Things are always more complex and nuanced when you know the whole story. Like the comments about why didn’t we keep rolling out Saturn V’s. I loved the Saturn V,and the IB. Great birds! But I wouldn’t bring back the Saturn V today, even if we could. The S-IC stage was an awesome beast, but the same job can be done much cheaper and more reliably today by Solid Rocket Boosters. The F-1 engines were marvels of engineering, but way too costly to use once and throw them in the drink 50 miles downrange. The S-II was a helluv an engineering achievement, but way too costly, too. North American fought constraints imposed by weight growth in both the other stages, and had to make compromises that made the S-II very difficult, costly, and time consuming to manufacture. The S-IVB was, by comparison, a piece of cake. I’m sure the Douglas boys would disagree, but they had an easier job than Stormy and the boys at Downey. But to answer the question, we scrapped the Saturn V because of three wars. The War on Poverty, the Viet Nam War, and the Cold War. All three were going at once. The Johnson administration cut our budget, and Nixon’s OMB cut us more. We were told we could not contininue those excessive $4B budgets, with big, expensive rockets. So a reusable space truck looked pretty attractive. (Perhaps kind of like the “Secret Shadow Rocket” does today. Everything looks good on briefing charts. You don’t run into the hard brick walls of physics and engineering, not to mention economics).

    The original proposal was for a fully reusable, crewed, flyback booster, with liquid fueled engines. We didn’t get to build that one, even though that was the one that generated the optimistic turn-around and cost models. Congress and OMB said “no” due to peak year funding constraints and total program cost. So we ended up with what we got. A marvel of engineering, but a whole string of compromises due to cost constraints. And it violates one of the cardinal rules of rocket design. Don’t put fragile components (tile, RCC leading edges, etc.) downsteam from stuff that can break off! Like spray-on foam. Still, I’ll hate to see the old birds stop flying. BTW, Does anyone else think it’s insane to retire the Shuttle before we have a proven replacement capability,and put the very existance of the Space Station and crew at the mercy of a single failure which could ground the Russian Soyez fleet?

    One more example of why things are not always what they seem. Torbjörn Larsson was complaining that we are using too many SRB segments in the Ares launch vehicle. Turns out that decision was made by a couple of horses asses. Literally. British roads date back to Roman times, and were made just wide enough to accomodate a pair of horses pulling a chariot. This practice persisted to colonial times, and was copied in the colonies. Our railroads were often built on existing road beds, determining the rail guage. All our railroad bridges and tunnels were built to acommodate this guage. The solid rocket segments are built in Utah, and come by rail to KSC. So, the SRB diameter was determined by a couple of horses asses. Otherwise, we could use shorter, fatter, and thus fewer segments. But we can’t get them to KSC.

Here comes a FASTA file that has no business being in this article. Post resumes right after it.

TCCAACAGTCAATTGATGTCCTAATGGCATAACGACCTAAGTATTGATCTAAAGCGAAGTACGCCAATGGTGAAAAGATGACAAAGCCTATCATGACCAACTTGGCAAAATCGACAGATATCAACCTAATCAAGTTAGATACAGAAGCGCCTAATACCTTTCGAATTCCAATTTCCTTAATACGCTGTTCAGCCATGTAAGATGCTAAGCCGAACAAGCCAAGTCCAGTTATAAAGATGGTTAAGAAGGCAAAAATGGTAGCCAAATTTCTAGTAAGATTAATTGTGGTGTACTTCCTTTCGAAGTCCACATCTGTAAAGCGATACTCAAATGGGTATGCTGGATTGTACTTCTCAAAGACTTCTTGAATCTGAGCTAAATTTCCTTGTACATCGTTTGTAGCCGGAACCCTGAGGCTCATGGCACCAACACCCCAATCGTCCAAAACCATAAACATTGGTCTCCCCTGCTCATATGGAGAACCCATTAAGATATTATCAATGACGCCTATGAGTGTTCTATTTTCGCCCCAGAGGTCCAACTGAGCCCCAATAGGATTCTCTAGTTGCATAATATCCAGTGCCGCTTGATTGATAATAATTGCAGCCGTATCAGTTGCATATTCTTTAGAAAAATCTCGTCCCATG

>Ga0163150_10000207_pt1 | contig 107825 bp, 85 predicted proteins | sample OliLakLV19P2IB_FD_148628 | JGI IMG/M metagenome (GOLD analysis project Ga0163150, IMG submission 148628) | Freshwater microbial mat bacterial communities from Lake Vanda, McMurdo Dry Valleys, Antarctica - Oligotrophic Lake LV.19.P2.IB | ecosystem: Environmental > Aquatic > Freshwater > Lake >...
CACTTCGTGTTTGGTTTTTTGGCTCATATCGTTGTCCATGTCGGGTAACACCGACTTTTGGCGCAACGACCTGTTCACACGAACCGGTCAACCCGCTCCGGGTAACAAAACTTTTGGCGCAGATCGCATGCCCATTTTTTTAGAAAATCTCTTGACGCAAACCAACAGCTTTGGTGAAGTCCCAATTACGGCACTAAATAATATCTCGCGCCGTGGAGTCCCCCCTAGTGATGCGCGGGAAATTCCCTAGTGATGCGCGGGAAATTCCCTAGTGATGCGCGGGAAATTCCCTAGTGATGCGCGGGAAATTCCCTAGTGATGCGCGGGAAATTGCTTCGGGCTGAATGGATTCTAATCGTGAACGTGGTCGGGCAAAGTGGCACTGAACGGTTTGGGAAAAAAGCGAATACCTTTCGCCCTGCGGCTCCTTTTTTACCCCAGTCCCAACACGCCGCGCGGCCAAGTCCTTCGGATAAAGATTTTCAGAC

NASA often does things the way they do because of laws and budgets passed by the congressmen YOU elected. Please stop blaming NASA for decisions beyond their control. Can you imagine Mike Griffin testifying before Congress, “We decided to scrap the Constellation program designs and schedules because a few guys came up with what they claim is a better idea on their lunch hours. Yes sir, we did have concept, engineering, budget, and programmatic reviews of our current plans. No sir, these ideas were not submitted then. They have not passed our proven processes of peer and senior management review. But they claim they have a better idea, so we are throwing away two years and $3B of effort. I have every confidence they will come up with something.”

    Give me a break!!!

    I have not seen these “Secret Shadow Rocket” designs, nor am I competent to judge them myself. But these troops should have the courage of their convictions. They should stand up like men, make an appointment with Mike Griffen, march boldly into his office and present their plans. He will give them a fair hearing, He is, IMHO, the best NASA Administrator since Jim Webb. NASA has a process whereby anyone who thinks anything is going wrong can air thier concerns all the way to the top. So stand up, Shadow Warriors, step out of the shadows, and speak up!

    Bill
    Proud NASA Alumnus

  38. Torbjörn Larsson, OM

    Life intervened, but finally returning to old threads FWIW:Life intervened, but finally returning to old threads FWIW:

    Torbjörn Larsson was complaining that we are using too many SRB segments in the Ares launch vehicle.

    That wasn’t my main complaint – it was the changes. But yes, there’s no need to let transport (rather, economy) be a deciding factor for cutting edge technology. That is a basic problem here.

    Btw, I like your out-of-the-shadows suggestion.